Having just completed the Passover seders I realize that the attitude with which one asks the question is often as important as the question itself. The distance between the wise and the wicked child is not that great — it is the distance between “we” and “you,” between participation and alienation — but the response to the two questions is radically different.
So permit me to raise questions, because frankly I do not understand what is happening to our community, most particularly to our Federation. And everyone I approach — board members of The Federation, presidents of constituent agencies, even staff members of The Federation — can’t answer the question.
Perhaps a public airing of the question will yield a satisfactory answer. I surely hope so.
Why is a gift to The Federation this year different from all others?
In the past The Federation assumed responsibility for its constituent agencies, for their basic infrastructure and for underwriting the services they provide.
The Board of The Federation made important judgments as to the overall needs of the community and a gift to The Federation provided for the basic infrastructure — from rent to staffing, to programs and services — of such important agencies as Jewish Family Service and the Bureau of Jewish Education as well as to the overseas needs of the Jewish community through the American Jewish Joint Distribution Committee and the United Israel Appeal, among others. It also supported important national efforts and national committees, assessed the merit of claims for such support, and made the appropriate allocations.
One could quarrel with the conclusions of The Federation’s leaders, but the process was somewhat clear and somewhat transparent, and the purpose was both clear and important. A gift to The Federation was essential to maintaining the infrastructure of the Jewish community, the many essential and worthwhile — and oftentimes unglamorous — activities that a Jewish community must undertake and the responsibilities we bear for local, national and international Jews.
As I understand it, this is no longer the case.
The Federation no longer sees itself as responsible for the collective infrastructure of the community, for the constituent agencies that offer basic services. Instead, committees of The Federation will now determine priorities of their own for the services that are to be offered, either with the participation of what had hitherto been constituent agencies or in competition with them. And the constituent agencies will now be responsible for raising their own funding and covering their own basic costs.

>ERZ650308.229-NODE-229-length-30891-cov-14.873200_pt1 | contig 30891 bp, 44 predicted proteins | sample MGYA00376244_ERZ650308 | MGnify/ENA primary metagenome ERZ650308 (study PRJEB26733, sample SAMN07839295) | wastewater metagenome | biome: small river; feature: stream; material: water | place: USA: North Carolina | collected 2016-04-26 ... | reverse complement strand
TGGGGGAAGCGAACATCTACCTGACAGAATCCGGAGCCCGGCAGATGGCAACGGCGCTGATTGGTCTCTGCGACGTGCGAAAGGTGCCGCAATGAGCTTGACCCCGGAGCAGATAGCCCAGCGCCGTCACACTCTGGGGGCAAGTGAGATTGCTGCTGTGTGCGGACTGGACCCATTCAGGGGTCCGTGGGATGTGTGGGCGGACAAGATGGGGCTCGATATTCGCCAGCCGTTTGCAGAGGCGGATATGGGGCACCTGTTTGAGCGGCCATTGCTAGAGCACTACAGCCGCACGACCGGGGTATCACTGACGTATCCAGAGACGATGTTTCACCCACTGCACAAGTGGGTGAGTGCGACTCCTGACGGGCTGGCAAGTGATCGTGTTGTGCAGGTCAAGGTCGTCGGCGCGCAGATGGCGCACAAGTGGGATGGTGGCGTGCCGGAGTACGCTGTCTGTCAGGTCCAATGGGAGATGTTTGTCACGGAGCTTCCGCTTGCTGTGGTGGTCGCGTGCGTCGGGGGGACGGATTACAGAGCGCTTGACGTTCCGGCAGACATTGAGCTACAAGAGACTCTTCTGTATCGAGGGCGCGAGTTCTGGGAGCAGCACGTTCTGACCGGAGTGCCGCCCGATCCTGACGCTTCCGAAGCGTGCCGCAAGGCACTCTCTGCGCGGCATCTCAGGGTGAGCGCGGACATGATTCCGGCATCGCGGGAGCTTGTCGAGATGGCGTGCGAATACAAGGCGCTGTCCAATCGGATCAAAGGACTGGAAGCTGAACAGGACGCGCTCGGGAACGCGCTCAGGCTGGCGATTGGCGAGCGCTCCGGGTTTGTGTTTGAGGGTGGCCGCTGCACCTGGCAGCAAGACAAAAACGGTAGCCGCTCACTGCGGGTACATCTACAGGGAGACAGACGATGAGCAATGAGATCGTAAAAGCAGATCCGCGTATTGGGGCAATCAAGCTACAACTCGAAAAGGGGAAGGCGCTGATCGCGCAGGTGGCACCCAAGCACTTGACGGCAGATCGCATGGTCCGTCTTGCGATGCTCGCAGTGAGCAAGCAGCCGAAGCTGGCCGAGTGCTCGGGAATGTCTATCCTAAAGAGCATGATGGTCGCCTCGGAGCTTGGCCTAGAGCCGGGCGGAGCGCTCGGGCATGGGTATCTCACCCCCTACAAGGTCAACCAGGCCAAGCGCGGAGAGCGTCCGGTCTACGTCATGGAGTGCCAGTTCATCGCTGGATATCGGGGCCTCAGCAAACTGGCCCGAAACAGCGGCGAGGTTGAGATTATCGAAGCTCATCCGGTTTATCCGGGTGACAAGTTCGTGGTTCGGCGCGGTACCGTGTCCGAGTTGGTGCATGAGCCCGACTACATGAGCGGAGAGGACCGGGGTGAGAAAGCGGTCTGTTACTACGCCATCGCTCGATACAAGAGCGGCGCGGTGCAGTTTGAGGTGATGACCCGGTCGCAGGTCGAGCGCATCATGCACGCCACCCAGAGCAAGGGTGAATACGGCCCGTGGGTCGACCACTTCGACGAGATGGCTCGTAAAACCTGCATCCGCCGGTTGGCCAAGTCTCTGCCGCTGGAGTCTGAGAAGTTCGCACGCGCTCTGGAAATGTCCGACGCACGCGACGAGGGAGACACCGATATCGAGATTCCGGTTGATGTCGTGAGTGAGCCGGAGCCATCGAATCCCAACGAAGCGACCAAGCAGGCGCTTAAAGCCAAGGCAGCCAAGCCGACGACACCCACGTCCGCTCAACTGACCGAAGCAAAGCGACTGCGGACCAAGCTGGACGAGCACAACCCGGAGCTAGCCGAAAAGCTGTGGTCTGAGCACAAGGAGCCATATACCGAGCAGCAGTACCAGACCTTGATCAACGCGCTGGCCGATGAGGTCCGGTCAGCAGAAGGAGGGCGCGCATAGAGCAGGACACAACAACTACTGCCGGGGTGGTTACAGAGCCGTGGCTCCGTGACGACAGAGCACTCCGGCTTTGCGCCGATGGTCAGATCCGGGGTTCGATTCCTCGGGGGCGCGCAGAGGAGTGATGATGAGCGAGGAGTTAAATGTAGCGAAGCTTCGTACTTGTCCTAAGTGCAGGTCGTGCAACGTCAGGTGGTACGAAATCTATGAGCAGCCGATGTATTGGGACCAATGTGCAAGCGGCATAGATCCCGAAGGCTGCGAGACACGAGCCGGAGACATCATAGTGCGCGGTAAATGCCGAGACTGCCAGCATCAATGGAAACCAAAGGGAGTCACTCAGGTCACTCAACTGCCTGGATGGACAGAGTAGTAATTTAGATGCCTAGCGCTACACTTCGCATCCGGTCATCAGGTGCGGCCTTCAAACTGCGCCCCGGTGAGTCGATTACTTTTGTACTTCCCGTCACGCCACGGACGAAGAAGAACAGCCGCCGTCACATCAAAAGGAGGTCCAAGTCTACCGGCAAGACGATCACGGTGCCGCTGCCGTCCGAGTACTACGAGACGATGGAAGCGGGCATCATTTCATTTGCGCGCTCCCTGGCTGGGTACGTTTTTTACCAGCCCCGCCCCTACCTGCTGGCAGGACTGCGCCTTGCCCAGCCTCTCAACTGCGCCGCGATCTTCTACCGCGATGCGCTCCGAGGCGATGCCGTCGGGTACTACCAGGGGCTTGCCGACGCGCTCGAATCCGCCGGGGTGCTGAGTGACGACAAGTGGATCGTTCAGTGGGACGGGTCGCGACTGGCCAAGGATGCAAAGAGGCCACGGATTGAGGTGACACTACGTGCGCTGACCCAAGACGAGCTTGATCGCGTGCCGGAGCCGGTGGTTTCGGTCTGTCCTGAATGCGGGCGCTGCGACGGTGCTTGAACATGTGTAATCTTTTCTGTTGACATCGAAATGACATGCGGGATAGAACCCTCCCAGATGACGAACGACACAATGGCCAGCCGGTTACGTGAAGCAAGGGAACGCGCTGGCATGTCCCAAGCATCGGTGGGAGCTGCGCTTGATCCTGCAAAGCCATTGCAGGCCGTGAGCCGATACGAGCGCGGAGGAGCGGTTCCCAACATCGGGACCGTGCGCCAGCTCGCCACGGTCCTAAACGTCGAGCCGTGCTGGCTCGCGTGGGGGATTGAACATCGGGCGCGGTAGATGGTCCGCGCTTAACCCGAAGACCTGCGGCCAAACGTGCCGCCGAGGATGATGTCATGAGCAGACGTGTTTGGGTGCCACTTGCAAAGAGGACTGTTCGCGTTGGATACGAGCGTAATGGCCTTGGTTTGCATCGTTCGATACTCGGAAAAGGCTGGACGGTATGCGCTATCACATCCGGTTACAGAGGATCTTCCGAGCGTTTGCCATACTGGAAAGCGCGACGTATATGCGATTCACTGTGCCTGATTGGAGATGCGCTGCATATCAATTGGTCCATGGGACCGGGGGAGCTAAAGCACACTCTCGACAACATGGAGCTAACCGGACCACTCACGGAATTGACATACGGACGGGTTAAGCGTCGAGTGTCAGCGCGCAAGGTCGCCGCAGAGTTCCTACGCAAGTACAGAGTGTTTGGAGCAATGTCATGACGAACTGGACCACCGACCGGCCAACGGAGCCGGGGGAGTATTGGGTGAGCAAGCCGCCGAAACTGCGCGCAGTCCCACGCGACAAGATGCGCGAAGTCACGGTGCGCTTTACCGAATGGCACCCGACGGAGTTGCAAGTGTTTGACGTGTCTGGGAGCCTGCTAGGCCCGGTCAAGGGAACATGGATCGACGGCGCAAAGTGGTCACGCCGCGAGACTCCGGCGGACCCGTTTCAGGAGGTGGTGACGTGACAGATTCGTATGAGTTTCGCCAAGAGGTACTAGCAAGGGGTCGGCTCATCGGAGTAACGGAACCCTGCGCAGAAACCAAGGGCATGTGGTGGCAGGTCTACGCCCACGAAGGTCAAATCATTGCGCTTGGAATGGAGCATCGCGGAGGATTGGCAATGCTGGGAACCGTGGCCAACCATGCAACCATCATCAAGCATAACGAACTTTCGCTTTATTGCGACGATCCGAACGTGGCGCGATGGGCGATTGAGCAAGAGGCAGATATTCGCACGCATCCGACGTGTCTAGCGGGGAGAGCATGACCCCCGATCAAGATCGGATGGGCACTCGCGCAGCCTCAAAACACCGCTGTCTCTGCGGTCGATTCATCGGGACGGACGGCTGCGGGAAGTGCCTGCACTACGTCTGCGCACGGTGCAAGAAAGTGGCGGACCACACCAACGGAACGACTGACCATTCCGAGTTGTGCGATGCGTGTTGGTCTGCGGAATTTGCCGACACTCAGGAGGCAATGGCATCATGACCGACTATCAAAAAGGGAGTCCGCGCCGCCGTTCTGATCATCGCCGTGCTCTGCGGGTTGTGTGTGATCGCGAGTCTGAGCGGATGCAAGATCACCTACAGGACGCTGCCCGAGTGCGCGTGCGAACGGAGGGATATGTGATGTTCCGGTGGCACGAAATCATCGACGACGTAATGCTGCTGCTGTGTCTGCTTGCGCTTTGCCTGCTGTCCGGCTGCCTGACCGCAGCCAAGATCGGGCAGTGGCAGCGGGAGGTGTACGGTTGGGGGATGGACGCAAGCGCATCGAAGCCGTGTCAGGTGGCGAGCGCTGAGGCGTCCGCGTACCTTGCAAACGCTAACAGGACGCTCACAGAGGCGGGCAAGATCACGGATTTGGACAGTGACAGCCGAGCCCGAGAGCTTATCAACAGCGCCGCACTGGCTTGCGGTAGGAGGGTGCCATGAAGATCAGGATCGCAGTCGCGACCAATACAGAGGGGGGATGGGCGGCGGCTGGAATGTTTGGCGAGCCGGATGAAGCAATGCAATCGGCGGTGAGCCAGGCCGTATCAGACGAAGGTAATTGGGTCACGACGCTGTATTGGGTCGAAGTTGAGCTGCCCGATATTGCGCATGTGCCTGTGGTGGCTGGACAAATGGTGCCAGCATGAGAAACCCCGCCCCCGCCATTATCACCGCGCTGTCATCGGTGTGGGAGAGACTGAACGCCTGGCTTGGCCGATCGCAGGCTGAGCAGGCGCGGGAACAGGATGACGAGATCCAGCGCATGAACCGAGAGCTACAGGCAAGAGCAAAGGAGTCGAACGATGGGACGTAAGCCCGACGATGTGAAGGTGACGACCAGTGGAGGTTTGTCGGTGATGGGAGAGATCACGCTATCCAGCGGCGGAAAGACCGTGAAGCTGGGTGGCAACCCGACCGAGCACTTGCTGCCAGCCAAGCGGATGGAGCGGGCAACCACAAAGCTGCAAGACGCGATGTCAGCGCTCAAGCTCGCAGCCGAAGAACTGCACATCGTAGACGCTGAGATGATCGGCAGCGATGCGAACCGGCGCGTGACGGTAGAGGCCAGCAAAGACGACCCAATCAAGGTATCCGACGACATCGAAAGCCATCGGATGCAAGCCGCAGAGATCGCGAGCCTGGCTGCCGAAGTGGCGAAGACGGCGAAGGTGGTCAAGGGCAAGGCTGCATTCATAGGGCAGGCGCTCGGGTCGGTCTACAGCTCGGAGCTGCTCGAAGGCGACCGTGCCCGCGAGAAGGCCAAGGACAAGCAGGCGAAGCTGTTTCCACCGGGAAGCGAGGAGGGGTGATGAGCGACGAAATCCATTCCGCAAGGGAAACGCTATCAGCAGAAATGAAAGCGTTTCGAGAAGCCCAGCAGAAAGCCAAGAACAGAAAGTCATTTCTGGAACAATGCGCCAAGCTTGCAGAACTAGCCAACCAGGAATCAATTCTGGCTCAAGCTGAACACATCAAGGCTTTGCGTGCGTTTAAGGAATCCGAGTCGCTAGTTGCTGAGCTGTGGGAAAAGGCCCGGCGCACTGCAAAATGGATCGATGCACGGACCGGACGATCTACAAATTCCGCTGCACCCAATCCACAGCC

If this is indeed the case — and it has been explained to me numerous times that it is — then I have three simple, perhaps elementary questions.
- Who, if anyone, is responsible for determining and supporting the basic infrastructure of the community?
- Why should one give one’s central gift to The Federation rather than dividing the funds that one had previously directed to The Federation to support the basic services of the agencies that have now been forced to fend for themselves?
- Has The Federation abandoned its central funding role and created a void at the core of our community?
For example, if we believe in Jewish education — which we definitely should — why not give directly to the Bureau of Jewish Education and/or to the Jewish educational institutions of one’s choice rather than to The Federation, which has now established itself as another service provider alongside — dare one say to rival — the Bureau?
If we believe — which we also should — that supporting the Jewish needy is now more essential than ever with such activities as Jewish Family Service, Jewish Vocational Services, Jewish Free Loan Association, SOVA and MAZON, why not allocate the resources previously funneled through The Federation to these agencies directly?
And if The Federation is but another service provider, how are we to know how good a service provider it is and what its priorities are in order to assess where funds are to be directed? The failure of the Investment Committee of the Jewish Community Foundation that took communal endowment funds and gave them to Bernard Madoff to resign in shame or be fired for lax oversight does not give this writer great confidence.
Permit me to stress that I offer these questions NOT as an excuse for not giving — I will give and I want to give — but because I am confused not as to whether to give but where to give and how to give in this most trying of times when those of us with the resources to give must give in order to meet the growing needs of those who have fallen upon hard times.
I know that I am not the only one who is asking these questions, because every time I ask them of significant officials in both The Federation and its constituent agencies, I am given a puzzled response: “Beats me.” “I too don’t know the answer.”
What is the answer?
Michael Berenbaum is director of the Sigi Ziering Institute: Exploring the Ethical and Religious Implications of the Holocaust and a professor of theology (adjunct) at American Jewish University.
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